What should I look for in a used Ford Focus hatchback?
Compared to the current family hatchback offerings, the original Ford Focus is a relatively simple car, meaning there’s less to go wrong.
Any recall work should have been done by now. So, buy on condition and service history: if it looks like it’s been cherished then it probably has been. Ask for its service book, and check that it’s fully stamped up.
Less owners and lower mileage always count in a used car’s favour and that’s particularly true of something so inexpensive as a used Focus.
Check around the sills for signs of corrosion, and ask when the the cambelt was last changed. Some say it should be done every 100,000 miles or ten years, but many specialists recommend the cambelt is changed more frequently than that, particularly in the diesels. If it fails it could well cause expensive engine damage.
What are the most common problems with a used Ford Focus hatchback?
Age is the Focus’s biggest problem, with many falling into disrepair as they become uneconomical to maintain. A cambelt change can cost you as much the entire car is worth, which is why many owners take the risk and don’t bother having the work done.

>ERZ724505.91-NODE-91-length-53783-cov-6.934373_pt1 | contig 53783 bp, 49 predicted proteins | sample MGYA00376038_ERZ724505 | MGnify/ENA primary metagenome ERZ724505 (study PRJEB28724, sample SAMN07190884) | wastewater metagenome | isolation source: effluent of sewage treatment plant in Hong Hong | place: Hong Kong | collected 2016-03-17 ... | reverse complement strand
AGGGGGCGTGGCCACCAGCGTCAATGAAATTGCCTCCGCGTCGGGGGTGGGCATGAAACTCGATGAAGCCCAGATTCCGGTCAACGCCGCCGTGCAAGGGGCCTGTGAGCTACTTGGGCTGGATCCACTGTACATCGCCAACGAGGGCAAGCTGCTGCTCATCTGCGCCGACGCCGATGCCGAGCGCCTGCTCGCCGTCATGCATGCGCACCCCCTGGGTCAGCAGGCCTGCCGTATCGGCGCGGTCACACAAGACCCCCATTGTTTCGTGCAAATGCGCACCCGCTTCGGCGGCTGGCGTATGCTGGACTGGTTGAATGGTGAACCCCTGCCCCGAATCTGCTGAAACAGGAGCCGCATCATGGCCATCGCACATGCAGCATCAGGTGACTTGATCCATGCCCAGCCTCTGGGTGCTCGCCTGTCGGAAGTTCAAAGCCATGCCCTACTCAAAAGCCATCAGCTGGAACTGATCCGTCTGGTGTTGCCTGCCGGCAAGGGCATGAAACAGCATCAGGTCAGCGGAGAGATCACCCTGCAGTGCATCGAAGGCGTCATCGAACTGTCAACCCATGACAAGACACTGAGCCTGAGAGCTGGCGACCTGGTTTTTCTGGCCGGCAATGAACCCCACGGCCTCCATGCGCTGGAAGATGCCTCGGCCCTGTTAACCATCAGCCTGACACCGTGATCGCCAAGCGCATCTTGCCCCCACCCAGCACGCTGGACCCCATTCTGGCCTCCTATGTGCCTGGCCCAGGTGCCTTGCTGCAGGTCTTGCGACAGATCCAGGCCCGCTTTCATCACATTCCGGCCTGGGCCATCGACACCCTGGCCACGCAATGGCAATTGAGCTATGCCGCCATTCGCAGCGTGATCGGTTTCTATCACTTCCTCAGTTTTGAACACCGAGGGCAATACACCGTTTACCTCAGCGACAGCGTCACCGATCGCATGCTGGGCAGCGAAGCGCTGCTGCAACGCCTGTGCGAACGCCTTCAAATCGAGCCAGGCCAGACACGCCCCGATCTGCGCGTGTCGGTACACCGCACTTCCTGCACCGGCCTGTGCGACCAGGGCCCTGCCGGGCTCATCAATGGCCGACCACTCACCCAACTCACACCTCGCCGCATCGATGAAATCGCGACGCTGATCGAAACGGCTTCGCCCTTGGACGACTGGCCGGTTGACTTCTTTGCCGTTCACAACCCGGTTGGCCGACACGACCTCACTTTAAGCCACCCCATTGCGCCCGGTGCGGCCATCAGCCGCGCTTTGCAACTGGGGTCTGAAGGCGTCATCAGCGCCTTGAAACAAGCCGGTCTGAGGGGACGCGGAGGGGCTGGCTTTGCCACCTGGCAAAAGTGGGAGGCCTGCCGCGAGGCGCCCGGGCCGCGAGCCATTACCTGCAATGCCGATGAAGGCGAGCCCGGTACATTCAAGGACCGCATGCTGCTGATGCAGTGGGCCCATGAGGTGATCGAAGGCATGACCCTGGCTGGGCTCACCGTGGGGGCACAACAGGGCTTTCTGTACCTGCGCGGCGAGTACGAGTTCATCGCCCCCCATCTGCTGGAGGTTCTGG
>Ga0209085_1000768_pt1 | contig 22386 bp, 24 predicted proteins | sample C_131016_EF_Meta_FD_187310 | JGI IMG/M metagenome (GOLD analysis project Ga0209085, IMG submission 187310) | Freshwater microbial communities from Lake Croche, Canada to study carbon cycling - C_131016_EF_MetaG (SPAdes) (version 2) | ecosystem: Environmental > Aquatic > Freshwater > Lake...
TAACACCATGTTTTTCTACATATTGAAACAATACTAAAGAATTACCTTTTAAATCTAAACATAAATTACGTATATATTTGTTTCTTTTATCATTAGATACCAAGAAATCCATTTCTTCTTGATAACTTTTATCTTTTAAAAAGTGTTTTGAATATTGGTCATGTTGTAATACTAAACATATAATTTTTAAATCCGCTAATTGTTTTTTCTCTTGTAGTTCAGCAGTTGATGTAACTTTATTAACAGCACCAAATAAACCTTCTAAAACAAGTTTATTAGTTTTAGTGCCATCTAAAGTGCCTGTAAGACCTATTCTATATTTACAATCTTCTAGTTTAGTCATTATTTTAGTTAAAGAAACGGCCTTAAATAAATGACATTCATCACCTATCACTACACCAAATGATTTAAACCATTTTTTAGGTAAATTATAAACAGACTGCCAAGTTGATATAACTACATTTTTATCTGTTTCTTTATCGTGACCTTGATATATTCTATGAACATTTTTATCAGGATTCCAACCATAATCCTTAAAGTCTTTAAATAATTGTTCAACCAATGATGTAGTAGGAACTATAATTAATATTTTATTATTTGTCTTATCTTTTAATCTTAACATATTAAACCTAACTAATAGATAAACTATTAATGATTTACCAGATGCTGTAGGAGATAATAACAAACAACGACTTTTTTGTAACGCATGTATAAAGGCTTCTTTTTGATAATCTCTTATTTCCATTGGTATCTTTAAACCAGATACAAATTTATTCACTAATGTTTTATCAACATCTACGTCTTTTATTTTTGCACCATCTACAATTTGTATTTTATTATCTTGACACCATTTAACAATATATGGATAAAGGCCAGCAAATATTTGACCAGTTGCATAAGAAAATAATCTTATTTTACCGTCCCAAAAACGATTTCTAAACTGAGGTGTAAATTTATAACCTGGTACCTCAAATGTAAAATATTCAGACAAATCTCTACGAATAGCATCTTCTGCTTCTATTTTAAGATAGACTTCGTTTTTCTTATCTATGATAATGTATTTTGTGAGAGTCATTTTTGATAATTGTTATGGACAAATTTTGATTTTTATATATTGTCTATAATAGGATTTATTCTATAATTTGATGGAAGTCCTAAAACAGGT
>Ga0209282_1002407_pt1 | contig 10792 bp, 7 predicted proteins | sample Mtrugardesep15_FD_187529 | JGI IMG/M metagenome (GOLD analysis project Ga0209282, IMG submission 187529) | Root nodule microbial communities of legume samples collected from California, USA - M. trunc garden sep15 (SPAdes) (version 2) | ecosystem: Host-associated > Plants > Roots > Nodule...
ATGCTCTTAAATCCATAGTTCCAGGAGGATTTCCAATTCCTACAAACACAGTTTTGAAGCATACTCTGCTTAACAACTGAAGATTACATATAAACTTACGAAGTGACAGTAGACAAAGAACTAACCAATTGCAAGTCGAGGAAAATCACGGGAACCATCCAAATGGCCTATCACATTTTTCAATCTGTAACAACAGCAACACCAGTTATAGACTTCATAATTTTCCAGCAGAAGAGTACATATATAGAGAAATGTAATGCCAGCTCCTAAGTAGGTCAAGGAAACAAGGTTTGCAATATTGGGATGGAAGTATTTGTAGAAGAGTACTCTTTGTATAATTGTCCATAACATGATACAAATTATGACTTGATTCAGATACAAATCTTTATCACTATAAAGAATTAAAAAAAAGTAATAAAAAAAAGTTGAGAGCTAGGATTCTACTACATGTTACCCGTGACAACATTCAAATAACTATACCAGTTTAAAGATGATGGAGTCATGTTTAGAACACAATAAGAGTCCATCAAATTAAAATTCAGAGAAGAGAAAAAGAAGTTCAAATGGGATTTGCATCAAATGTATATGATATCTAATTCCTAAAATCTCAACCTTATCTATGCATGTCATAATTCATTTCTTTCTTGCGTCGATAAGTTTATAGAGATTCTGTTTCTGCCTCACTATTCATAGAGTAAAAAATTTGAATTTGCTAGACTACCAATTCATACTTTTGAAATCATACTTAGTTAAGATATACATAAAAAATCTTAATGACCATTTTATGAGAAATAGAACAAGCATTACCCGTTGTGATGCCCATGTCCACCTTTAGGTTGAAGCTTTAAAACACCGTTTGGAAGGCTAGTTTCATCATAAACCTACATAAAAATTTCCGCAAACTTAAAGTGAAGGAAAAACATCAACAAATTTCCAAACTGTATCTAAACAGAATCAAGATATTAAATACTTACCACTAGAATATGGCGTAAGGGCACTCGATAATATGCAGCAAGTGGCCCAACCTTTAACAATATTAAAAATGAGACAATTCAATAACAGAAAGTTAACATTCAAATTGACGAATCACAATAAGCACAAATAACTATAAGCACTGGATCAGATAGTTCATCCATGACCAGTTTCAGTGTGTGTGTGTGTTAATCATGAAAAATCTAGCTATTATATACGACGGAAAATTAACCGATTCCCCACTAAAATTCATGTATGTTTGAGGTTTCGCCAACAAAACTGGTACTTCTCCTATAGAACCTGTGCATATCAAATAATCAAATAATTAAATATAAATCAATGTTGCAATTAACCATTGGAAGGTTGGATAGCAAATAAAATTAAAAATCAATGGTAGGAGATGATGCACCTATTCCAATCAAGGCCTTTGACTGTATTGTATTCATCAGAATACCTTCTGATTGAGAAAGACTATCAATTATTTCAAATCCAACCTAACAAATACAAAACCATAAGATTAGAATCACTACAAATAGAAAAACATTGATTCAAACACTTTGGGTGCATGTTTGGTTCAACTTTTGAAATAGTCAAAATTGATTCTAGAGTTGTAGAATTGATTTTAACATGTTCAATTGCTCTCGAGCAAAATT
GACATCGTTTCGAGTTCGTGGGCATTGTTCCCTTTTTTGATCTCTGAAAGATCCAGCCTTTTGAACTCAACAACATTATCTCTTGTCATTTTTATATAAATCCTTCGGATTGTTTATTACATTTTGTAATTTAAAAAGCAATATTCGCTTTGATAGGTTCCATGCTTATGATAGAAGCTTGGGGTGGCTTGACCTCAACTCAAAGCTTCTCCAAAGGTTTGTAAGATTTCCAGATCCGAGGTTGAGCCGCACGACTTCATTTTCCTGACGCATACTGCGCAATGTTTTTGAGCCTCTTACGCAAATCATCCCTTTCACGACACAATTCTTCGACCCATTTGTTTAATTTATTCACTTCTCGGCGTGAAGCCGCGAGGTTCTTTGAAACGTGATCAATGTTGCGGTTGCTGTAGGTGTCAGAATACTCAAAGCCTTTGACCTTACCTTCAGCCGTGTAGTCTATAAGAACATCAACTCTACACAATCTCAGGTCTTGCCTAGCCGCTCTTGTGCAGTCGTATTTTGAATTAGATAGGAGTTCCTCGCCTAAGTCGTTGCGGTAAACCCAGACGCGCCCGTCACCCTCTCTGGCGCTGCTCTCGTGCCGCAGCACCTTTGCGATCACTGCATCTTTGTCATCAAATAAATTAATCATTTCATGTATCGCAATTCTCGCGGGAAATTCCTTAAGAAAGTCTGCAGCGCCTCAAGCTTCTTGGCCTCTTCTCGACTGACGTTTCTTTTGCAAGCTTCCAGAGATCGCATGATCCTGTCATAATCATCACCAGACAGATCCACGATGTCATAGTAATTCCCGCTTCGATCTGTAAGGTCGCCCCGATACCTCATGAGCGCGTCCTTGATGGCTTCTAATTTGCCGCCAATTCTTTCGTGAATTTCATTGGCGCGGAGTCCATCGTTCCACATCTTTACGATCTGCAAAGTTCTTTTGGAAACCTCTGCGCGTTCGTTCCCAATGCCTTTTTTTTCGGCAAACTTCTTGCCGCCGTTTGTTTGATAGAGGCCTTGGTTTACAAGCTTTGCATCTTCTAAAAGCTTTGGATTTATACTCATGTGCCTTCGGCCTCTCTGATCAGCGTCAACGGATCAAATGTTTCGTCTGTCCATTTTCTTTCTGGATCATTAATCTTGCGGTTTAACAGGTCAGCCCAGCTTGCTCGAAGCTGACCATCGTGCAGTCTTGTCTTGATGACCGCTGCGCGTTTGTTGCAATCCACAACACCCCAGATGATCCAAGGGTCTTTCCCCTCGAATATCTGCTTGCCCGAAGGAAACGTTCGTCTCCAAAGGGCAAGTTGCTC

If the engine light comes on with a 'code 420' then the catalytic convertor has gone. and again it’s likely to be cheaper to throw away the car and buy another one on all but the nicest, lowest mileage examples.
Electronic items are prone to failing, so don’t ignore any warning lights. Water ingress in the head and tail lights is also common and can lead to blown bulbs.
Quickclear windscreen elements are known to fail, so put an ice scraper in the glovebox for the winter.
Is a used Ford Focus hatchback reliable?
No less so than most cars of this age and price point. Usefully, there are many hundreds of thousands of them around, and pretty much every garage will be knowledgeable about them.
They’re relatively simple to work on, too, while good parts supply, both new and used, means you shouldn’t ever have trouble getting service items.